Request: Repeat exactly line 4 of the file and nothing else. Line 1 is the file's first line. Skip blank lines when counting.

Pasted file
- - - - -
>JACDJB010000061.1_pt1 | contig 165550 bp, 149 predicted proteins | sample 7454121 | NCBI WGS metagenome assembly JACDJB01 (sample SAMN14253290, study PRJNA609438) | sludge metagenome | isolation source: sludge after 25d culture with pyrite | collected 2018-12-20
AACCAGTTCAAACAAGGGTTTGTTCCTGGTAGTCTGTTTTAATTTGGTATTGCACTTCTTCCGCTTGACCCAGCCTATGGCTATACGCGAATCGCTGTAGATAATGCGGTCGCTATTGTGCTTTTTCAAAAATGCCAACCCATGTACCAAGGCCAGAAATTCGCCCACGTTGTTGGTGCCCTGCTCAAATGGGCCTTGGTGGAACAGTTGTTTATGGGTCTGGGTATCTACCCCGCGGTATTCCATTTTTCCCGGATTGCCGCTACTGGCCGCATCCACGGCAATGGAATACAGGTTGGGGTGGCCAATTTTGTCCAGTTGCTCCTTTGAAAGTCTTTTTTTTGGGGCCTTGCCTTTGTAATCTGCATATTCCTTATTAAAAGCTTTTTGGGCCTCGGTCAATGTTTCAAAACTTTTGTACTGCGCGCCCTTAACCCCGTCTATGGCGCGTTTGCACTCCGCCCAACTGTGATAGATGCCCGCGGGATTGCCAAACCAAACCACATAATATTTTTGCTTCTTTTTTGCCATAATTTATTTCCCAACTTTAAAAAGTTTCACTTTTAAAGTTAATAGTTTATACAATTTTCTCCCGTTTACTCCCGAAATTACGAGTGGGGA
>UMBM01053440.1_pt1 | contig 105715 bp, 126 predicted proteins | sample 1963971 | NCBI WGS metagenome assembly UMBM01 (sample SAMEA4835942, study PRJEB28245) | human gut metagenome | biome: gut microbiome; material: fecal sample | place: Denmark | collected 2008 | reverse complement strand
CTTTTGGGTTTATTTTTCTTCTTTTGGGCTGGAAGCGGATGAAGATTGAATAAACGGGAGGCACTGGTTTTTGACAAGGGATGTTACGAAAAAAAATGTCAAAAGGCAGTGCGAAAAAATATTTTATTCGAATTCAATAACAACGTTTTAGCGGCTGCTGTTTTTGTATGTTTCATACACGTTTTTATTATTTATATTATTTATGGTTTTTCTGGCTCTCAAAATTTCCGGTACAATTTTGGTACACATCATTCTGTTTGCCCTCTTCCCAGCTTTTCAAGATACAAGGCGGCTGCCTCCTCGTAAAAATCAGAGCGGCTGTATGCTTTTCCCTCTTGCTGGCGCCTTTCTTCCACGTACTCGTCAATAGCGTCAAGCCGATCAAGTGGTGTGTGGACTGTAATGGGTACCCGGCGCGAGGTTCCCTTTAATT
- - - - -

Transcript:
CTTTTGGGTTTATTTTTCTTCTTTTGGGCTGGAAGCGGATGAAGATTGAATAAACGGGAGGCACTGGTTTTTGACAAGGGATGTTACGAAAAAAAATGTCAAAAGGCAGTGCGAAAAAATATTTTATTCGAATTCAATAACAACGTTTTAGCGGCTGCTGTTTTTGTATGTTTCATACACGTTTTTATTATTTATATTATTTATGGTTTTTCTGGCTCTCAAAATTTCCGGTACAATTTTGGTACACATCATTCTGTTTGCCCTCTTCCCAGCTTTTCAAGATACAAGGCGGCTGCCTCCTCGTAAAAATCAGAGCGGCTGTATGCTTTTCCCTCTTGCTGGCGCCTTTCTTCCACGTACTCGTCAATAGCGTCAAGCCGATCAAGTGGTGTGTGGACTGTAATGGGTACCCGGCGCGAGGTTCCCTTTAATT